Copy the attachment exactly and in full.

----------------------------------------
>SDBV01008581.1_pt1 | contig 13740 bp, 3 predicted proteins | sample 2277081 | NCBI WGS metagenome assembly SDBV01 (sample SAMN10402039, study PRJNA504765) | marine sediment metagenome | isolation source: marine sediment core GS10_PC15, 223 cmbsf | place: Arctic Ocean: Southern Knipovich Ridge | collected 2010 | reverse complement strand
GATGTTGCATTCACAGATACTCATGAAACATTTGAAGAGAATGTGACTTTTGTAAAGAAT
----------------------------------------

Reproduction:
>SDBV01008581.1_pt1 | contig 13740 bp, 3 predicted proteins | sample 2277081 | NCBI WGS metagenome assembly SDBV01 (sample SAMN10402039, study PRJNA504765) | marine sediment metagenome | isolation source: marine sediment core GS10_PC15, 223 cmbsf | place: Arctic Ocean: Southern Knipovich Ridge | collected 2010 | reverse complement strand
GATGTTGCATTCACAGATACTCATGAAACATTTGAAGAGAATGTGACTTTTGTAAAGAAT